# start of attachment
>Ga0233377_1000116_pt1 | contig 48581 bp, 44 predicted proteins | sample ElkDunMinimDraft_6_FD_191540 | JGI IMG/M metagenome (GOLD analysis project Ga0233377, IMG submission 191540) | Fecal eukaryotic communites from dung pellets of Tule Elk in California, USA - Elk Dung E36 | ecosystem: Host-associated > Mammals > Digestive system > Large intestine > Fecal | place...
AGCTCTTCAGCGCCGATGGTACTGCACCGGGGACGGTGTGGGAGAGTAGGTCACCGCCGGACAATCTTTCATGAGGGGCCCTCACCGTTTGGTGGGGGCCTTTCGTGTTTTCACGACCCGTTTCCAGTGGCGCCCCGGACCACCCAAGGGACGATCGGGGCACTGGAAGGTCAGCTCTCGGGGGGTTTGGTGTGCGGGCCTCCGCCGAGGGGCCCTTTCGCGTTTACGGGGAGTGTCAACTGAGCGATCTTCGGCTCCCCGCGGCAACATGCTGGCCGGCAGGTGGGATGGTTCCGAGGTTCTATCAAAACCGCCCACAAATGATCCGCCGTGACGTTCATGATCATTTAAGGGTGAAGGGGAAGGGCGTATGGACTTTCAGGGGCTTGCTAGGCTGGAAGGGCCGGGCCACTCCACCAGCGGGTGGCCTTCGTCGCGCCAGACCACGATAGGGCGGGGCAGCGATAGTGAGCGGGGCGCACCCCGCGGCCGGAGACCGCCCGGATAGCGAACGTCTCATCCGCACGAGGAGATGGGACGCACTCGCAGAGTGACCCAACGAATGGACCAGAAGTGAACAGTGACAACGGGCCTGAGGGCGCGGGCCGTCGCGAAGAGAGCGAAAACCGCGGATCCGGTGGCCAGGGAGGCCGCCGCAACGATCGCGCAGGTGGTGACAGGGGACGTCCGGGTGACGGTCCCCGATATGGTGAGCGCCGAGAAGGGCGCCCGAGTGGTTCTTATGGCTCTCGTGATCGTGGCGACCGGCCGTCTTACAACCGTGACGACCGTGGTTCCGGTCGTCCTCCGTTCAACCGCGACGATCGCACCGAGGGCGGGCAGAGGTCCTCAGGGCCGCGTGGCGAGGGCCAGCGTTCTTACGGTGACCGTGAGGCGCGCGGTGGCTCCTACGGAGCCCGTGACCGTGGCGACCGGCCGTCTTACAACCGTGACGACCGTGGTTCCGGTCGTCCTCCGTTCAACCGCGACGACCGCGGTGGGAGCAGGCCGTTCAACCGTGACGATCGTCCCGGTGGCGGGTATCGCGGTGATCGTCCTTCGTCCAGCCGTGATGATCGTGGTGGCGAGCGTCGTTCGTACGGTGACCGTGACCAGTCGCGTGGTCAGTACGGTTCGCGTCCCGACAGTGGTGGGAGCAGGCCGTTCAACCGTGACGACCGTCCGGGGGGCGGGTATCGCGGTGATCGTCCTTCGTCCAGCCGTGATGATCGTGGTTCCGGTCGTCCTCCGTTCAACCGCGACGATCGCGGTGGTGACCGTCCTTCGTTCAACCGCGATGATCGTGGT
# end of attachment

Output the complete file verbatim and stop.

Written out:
>Ga0233377_1000116_pt1 | contig 48581 bp, 44 predicted proteins | sample ElkDunMinimDraft_6_FD_191540 | JGI IMG/M metagenome (GOLD analysis project Ga0233377, IMG submission 191540) | Fecal eukaryotic communites from dung pellets of Tule Elk in California, USA - Elk Dung E36 | ecosystem: Host-associated > Mammals > Digestive system > Large intestine > Fecal | place...
AGCTCTTCAGCGCCGATGGTACTGCACCGGGGACGGTGTGGGAGAGTAGGTCACCGCCGGACAATCTTTCATGAGGGGCCCTCACCGTTTGGTGGGGGCCTTTCGTGTTTTCACGACCCGTTTCCAGTGGCGCCCCGGACCACCCAAGGGACGATCGGGGCACTGGAAGGTCAGCTCTCGGGGGGTTTGGTGTGCGGGCCTCCGCCGAGGGGCCCTTTCGCGTTTACGGGGAGTGTCAACTGAGCGATCTTCGGCTCCCCGCGGCAACATGCTGGCCGGCAGGTGGGATGGTTCCGAGGTTCTATCAAAACCGCCCACAAATGATCCGCCGTGACGTTCATGATCATTTAAGGGTGAAGGGGAAGGGCGTATGGACTTTCAGGGGCTTGCTAGGCTGGAAGGGCCGGGCCACTCCACCAGCGGGTGGCCTTCGTCGCGCCAGACCACGATAGGGCGGGGCAGCGATAGTGAGCGGGGCGCACCCCGCGGCCGGAGACCGCCCGGATAGCGAACGTCTCATCCGCACGAGGAGATGGGACGCACTCGCAGAGTGACCCAACGAATGGACCAGAAGTGAACAGTGACAACGGGCCTGAGGGCGCGGGCCGTCGCGAAGAGAGCGAAAACCGCGGATCCGGTGGCCAGGGAGGCCGCCGCAACGATCGCGCAGGTGGTGACAGGGGACGTCCGGGTGACGGTCCCCGATATGGTGAGCGCCGAGAAGGGCGCCCGAGTGGTTCTTATGGCTCTCGTGATCGTGGCGACCGGCCGTCTTACAACCGTGACGACCGTGGTTCCGGTCGTCCTCCGTTCAACCGCGACGATCGCACCGAGGGCGGGCAGAGGTCCTCAGGGCCGCGTGGCGAGGGCCAGCGTTCTTACGGTGACCGTGAGGCGCGCGGTGGCTCCTACGGAGCCCGTGACCGTGGCGACCGGCCGTCTTACAACCGTGACGACCGTGGTTCCGGTCGTCCTCCGTTCAACCGCGACGACCGCGGTGGGAGCAGGCCGTTCAACCGTGACGATCGTCCCGGTGGCGGGTATCGCGGTGATCGTCCTTCGTCCAGCCGTGATGATCGTGGTGGCGAGCGTCGTTCGTACGGTGACCGTGACCAGTCGCGTGGTCAGTACGGTTCGCGTCCCGACAGTGGTGGGAGCAGGCCGTTCAACCGTGACGACCGTCCGGGGGGCGGGTATCGCGGTGATCGTCCTTCGTCCAGCCGTGATGATCGTGGTTCCGGTCGTCCTCCGTTCAACCGCGACGATCGCGGTGGTGACCGTCCTTCGTTCAACCGCGATGATCGTGGT